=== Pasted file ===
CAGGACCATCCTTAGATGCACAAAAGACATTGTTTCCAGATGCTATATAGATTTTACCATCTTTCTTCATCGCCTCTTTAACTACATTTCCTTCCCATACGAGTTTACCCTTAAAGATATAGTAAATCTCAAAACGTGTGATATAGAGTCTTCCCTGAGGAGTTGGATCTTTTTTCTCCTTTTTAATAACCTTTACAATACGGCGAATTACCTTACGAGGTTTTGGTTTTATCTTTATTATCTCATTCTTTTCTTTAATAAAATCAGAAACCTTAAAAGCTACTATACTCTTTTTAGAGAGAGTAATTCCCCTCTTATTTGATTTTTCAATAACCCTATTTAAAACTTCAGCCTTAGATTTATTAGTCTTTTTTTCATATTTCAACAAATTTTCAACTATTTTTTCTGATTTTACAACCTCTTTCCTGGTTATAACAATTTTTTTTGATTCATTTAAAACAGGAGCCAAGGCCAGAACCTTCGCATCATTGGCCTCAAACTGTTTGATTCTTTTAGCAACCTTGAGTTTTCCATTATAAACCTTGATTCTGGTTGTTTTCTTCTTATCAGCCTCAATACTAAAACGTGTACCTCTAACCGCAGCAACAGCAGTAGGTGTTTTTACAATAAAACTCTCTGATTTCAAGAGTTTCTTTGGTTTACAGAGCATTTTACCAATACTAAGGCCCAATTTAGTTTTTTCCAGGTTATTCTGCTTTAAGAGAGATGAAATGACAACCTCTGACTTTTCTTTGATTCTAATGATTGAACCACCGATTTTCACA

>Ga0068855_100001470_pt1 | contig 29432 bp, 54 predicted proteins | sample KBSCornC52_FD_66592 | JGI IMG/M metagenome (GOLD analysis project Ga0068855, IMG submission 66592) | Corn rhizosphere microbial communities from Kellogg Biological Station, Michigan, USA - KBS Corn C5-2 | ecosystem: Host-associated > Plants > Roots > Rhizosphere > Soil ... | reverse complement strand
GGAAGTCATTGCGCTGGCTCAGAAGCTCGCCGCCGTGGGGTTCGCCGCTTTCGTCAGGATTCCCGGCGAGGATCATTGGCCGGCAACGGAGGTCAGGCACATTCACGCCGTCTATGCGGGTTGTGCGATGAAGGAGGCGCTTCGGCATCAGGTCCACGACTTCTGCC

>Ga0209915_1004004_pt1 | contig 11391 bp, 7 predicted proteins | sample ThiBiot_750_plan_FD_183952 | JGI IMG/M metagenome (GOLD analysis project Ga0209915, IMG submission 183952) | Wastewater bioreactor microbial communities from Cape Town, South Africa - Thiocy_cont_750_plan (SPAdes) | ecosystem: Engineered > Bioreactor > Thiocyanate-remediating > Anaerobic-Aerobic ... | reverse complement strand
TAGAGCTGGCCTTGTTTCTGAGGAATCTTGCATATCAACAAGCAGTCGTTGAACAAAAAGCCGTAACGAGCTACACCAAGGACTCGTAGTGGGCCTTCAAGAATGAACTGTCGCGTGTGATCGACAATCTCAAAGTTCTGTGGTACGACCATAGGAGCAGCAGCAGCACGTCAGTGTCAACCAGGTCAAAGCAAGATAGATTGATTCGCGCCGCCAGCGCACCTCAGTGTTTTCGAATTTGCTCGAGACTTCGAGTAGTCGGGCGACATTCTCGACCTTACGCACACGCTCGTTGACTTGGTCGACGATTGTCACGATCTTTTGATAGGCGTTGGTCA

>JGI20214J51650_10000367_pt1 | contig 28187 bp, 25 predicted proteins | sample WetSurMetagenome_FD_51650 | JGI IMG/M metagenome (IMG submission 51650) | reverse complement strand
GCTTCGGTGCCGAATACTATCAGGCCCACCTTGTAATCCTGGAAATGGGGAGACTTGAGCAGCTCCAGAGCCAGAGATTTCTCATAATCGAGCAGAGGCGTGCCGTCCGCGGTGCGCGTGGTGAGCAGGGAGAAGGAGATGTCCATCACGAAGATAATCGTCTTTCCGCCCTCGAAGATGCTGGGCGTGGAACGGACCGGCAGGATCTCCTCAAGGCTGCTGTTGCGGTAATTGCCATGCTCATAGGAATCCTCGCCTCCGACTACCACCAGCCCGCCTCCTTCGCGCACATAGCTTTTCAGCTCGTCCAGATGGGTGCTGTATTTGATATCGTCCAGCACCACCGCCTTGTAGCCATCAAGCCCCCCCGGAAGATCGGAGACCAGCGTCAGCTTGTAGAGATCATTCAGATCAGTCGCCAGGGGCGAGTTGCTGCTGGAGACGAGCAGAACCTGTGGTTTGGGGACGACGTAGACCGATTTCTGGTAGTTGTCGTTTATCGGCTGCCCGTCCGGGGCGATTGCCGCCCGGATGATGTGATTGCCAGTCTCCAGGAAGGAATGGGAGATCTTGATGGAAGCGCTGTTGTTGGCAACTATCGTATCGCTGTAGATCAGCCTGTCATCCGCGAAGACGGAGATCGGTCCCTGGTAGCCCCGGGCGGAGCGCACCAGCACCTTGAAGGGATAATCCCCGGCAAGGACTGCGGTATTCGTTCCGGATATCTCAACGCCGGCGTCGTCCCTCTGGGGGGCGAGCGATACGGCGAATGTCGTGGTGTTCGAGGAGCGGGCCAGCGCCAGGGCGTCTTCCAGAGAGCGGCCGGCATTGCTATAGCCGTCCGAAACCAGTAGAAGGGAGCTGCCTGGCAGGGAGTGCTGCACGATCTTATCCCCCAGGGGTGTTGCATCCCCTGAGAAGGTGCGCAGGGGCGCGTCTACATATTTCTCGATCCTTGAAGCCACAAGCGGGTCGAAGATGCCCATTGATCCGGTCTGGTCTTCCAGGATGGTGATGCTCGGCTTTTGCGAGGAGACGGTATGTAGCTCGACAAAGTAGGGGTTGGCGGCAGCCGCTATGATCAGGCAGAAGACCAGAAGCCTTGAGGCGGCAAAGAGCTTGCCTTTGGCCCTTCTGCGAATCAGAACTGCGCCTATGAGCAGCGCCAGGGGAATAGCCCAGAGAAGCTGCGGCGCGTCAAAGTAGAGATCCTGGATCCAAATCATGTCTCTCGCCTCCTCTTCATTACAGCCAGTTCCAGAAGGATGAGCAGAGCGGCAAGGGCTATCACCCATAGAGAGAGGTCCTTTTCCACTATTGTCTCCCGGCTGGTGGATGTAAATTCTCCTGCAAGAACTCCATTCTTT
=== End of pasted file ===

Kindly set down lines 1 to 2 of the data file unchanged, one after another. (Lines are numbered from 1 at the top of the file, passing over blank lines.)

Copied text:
CAGGACCATCCTTAGATGCACAAAAGACATTGTTTCCAGATGCTATATAGATTTTACCATCTTTCTTCATCGCCTCTTTAACTACATTTCCTTCCCATACGAGTTTACCCTTAAAGATATAGTAAATCTCAAAACGTGTGATATAGAGTCTTCCCTGAGGAGTTGGATCTTTTTTCTCCTTTTTAATAACCTTTACAATACGGCGAATTACCTTACGAGGTTTTGGTTTTATCTTTATTATCTCATTCTTTTCTTTAATAAAATCAGAAACCTTAAAAGCTACTATACTCTTTTTAGAGAGAGTAATTCCCCTCTTATTTGATTTTTCAATAACCCTATTTAAAACTTCAGCCTTAGATTTATTAGTCTTTTTTTCATATTTCAACAAATTTTCAACTATTTTTTCTGATTTTACAACCTCTTTCCTGGTTATAACAATTTTTTTTGATTCATTTAAAACAGGAGCCAAGGCCAGAACCTTCGCATCATTGGCCTCAAACTGTTTGATTCTTTTAGCAACCTTGAGTTTTCCATTATAAACCTTGATTCTGGTTGTTTTCTTCTTATCAGCCTCAATACTAAAACGTGTACCTCTAACCGCAGCAACAGCAGTAGGTGTTTTTACAATAAAACTCTCTGATTTCAAGAGTTTCTTTGGTTTACAGAGCATTTTACCAATACTAAGGCCCAATTTAGTTTTTTCCAGGTTATTCTGCTTTAAGAGAGATGAAATGACAACCTCTGACTTTTCTTTGATTCTAATGATTGAACCACCGATTTTCACA

>Ga0068855_100001470_pt1 | contig 29432 bp, 54 predicted proteins | sample KBSCornC52_FD_66592 | JGI IMG/M metagenome (GOLD analysis project Ga0068855, IMG submission 66592) | Corn rhizosphere microbial communities from Kellogg Biological Station, Michigan, USA - KBS Corn C5-2 | ecosystem: Host-associated > Plants > Roots > Rhizosphere > Soil ... | reverse complement strand